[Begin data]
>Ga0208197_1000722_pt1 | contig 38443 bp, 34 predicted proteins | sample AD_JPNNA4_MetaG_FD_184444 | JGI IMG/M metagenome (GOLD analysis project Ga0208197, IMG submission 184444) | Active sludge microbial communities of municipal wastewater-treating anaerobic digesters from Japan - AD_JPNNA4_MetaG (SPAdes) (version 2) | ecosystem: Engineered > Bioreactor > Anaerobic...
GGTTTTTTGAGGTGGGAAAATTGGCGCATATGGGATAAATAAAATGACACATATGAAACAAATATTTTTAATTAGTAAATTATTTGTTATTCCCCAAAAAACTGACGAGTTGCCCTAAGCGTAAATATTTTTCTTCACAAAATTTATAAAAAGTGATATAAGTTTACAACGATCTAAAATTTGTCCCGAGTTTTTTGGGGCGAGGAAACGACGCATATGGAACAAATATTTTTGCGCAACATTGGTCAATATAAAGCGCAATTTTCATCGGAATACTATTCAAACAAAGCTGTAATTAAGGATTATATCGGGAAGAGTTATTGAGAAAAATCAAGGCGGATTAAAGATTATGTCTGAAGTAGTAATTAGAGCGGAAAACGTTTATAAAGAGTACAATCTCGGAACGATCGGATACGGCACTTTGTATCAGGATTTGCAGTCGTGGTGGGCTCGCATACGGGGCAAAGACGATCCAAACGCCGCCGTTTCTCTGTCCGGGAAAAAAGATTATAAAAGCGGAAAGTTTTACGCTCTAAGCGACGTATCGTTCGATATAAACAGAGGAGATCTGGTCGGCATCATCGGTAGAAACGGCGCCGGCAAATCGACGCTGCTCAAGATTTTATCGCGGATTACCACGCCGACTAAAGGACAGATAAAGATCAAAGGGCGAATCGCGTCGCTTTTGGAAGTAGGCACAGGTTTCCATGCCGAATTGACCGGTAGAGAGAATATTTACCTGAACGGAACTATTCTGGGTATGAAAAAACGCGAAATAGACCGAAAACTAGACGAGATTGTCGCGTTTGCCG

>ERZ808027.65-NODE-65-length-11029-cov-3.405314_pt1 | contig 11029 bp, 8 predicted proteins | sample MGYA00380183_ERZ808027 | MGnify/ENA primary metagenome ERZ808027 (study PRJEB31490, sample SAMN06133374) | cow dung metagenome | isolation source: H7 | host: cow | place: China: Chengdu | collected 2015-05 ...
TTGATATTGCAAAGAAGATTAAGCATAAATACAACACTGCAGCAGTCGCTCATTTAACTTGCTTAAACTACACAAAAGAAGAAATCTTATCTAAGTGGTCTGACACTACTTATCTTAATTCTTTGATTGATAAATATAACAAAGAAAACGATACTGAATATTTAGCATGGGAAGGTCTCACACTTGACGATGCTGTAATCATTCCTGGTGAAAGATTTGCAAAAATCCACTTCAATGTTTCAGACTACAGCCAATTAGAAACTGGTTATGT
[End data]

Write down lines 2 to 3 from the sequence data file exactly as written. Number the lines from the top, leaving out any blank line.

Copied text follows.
GGTTTTTTGAGGTGGGAAAATTGGCGCATATGGGATAAATAAAATGACACATATGAAACAAATATTTTTAATTAGTAAATTATTTGTTATTCCCCAAAAAACTGACGAGTTGCCCTAAGCGTAAATATTTTTCTTCACAAAATTTATAAAAAGTGATATAAGTTTACAACGATCTAAAATTTGTCCCGAGTTTTTTGGGGCGAGGAAACGACGCATATGGAACAAATATTTTTGCGCAACATTGGTCAATATAAAGCGCAATTTTCATCGGAATACTATTCAAACAAAGCTGTAATTAAGGATTATATCGGGAAGAGTTATTGAGAAAAATCAAGGCGGATTAAAGATTATGTCTGAAGTAGTAATTAGAGCGGAAAACGTTTATAAAGAGTACAATCTCGGAACGATCGGATACGGCACTTTGTATCAGGATTTGCAGTCGTGGTGGGCTCGCATACGGGGCAAAGACGATCCAAACGCCGCCGTTTCTCTGTCCGGGAAAAAAGATTATAAAAGCGGAAAGTTTTACGCTCTAAGCGACGTATCGTTCGATATAAACAGAGGAGATCTGGTCGGCATCATCGGTAGAAACGGCGCCGGCAAATCGACGCTGCTCAAGATTTTATCGCGGATTACCACGCCGACTAAAGGACAGATAAAGATCAAAGGGCGAATCGCGTCGCTTTTGGAAGTAGGCACAGGTTTCCATGCCGAATTGACCGGTAGAGAGAATATTTACCTGAACGGAACTATTCTGGGTATGAAAAAACGCGAAATAGACCGAAAACTAGACGAGATTGTCGCGTTTGCCG

>ERZ808027.65-NODE-65-length-11029-cov-3.405314_pt1 | contig 11029 bp, 8 predicted proteins | sample MGYA00380183_ERZ808027 | MGnify/ENA primary metagenome ERZ808027 (study PRJEB31490, sample SAMN06133374) | cow dung metagenome | isolation source: H7 | host: cow | place: China: Chengdu | collected 2015-05 ...